There’s a reason why they’re called killer whales.
During a fishing trip in the Hauraki Gulf, New Zealand, 12-year-old Jackson Baker and his father Richard spotted a pod of orcas swimming and splashing about near their boat. The boy did what any excited whale watcher would do: he grabbed a camera and began to film. But what Jackson later realised was that he had filmed something far more gruesome than a simple family swim; the pod of killer whales were actually hunting, killing, and eating dolphin.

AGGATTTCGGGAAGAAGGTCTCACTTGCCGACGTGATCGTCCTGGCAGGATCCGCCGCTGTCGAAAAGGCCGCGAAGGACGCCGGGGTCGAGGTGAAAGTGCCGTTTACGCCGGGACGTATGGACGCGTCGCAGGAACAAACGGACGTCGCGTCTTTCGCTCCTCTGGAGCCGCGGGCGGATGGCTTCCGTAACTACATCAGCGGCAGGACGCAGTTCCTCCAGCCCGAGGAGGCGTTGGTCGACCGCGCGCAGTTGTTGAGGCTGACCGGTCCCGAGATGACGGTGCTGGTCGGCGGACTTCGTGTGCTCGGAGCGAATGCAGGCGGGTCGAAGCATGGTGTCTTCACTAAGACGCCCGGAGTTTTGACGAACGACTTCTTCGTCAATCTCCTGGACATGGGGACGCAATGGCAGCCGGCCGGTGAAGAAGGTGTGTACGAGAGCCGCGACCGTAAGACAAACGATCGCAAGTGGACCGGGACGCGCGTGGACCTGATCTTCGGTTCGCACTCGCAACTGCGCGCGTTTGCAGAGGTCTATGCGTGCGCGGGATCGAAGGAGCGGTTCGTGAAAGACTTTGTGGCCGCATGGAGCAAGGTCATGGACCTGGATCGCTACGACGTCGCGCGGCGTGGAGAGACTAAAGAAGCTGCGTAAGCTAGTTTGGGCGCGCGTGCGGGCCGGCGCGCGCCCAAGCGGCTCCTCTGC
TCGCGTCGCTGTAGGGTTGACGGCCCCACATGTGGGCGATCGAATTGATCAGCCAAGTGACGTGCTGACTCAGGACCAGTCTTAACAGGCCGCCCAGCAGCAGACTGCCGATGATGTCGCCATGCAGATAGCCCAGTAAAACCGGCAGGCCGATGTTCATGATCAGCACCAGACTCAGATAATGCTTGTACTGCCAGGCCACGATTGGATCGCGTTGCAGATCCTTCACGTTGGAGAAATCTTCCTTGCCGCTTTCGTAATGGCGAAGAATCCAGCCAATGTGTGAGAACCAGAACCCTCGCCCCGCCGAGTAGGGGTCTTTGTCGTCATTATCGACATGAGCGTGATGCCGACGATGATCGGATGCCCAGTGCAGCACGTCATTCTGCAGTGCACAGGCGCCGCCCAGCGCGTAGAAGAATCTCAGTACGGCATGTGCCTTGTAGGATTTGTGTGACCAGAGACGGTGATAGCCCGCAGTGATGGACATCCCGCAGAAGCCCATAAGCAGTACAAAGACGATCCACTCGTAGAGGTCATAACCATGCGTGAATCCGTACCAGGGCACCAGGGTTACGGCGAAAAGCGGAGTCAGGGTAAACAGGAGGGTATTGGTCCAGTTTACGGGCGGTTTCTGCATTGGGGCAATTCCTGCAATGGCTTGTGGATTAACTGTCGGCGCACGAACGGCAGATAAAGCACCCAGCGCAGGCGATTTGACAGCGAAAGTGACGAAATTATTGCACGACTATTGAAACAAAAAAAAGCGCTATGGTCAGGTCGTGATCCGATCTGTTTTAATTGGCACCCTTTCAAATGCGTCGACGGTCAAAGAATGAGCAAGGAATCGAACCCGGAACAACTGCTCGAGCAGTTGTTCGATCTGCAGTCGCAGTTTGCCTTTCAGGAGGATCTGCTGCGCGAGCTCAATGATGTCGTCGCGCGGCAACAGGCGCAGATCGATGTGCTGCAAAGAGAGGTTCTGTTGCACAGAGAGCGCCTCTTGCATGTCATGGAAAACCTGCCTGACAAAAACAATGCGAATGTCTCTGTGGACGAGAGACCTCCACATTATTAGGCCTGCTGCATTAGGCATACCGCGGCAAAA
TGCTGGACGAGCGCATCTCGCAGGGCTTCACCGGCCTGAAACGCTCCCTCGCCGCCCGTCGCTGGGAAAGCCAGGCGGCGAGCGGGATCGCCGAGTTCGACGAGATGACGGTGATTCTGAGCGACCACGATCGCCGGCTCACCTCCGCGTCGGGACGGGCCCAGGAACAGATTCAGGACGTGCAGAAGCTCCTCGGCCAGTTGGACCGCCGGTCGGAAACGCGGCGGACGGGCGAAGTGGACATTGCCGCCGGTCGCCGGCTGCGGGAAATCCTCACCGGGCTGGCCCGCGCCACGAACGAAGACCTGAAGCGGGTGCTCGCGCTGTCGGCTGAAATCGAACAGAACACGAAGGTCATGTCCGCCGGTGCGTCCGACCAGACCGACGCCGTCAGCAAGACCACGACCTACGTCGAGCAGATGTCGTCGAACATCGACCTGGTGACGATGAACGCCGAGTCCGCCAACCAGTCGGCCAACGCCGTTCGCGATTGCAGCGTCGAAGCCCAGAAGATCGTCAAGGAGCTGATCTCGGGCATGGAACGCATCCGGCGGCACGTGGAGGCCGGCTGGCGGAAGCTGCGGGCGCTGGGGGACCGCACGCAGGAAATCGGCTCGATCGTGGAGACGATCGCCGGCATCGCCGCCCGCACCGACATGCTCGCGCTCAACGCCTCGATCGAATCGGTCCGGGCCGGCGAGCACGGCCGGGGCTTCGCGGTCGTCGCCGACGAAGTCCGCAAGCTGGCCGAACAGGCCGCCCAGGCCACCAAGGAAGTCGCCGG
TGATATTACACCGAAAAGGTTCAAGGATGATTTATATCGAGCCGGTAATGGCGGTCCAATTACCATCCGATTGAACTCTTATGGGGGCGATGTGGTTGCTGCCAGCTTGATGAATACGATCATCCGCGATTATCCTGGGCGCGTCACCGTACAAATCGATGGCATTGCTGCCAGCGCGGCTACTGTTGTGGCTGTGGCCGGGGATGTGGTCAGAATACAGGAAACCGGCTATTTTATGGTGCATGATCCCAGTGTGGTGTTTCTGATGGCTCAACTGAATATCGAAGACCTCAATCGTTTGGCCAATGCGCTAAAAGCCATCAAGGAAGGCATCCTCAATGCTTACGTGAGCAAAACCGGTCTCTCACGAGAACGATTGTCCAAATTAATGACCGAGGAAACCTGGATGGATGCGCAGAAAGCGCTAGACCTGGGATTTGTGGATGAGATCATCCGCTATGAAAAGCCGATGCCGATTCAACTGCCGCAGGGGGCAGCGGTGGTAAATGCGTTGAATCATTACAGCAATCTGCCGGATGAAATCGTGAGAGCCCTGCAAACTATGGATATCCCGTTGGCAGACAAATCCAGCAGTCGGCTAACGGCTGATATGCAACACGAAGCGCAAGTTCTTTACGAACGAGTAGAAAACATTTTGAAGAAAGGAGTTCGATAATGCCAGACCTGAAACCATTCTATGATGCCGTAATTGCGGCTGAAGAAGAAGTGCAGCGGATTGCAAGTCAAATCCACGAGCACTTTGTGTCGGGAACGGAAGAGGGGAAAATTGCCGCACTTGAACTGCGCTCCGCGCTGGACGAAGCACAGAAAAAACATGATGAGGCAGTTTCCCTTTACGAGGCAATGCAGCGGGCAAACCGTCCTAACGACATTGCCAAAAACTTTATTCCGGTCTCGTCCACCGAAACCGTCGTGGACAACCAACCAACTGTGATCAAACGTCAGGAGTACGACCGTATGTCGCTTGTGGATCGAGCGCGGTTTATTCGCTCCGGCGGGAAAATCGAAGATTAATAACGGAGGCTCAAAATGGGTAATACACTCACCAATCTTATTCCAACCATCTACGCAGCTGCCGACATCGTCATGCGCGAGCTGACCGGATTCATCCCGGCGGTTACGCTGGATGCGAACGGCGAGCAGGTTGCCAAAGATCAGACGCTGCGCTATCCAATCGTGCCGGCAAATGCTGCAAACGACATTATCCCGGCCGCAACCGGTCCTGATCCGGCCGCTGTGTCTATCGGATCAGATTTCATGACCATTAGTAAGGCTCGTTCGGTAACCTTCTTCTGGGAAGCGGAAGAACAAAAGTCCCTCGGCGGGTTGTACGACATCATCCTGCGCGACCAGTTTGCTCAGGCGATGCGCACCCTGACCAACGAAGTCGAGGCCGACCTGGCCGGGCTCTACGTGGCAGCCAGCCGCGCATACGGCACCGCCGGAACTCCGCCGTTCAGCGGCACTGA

This isn’t the first time such a hunt has been captured on film either, as fisherman Kasey ‘Ox’ Coghlan took footage of orcas hunting bottlenose dolphins around the same area, just a few days prior.
You may think this sort of behavior odd, perhaps cannibalistic, for an orca to want to chow down on dolphin, especially considering that they’re both from the Delphinidae family (yes, killer whales are actually dolphins). But orcas are one of the ocean’s apex predators, and feast on a variety of different prey, including fish, sea mammals, turtles, and even sea birds. In fact, they’re sometimes referred to as the wolves of the sea, as they hunt in packs like wolves do.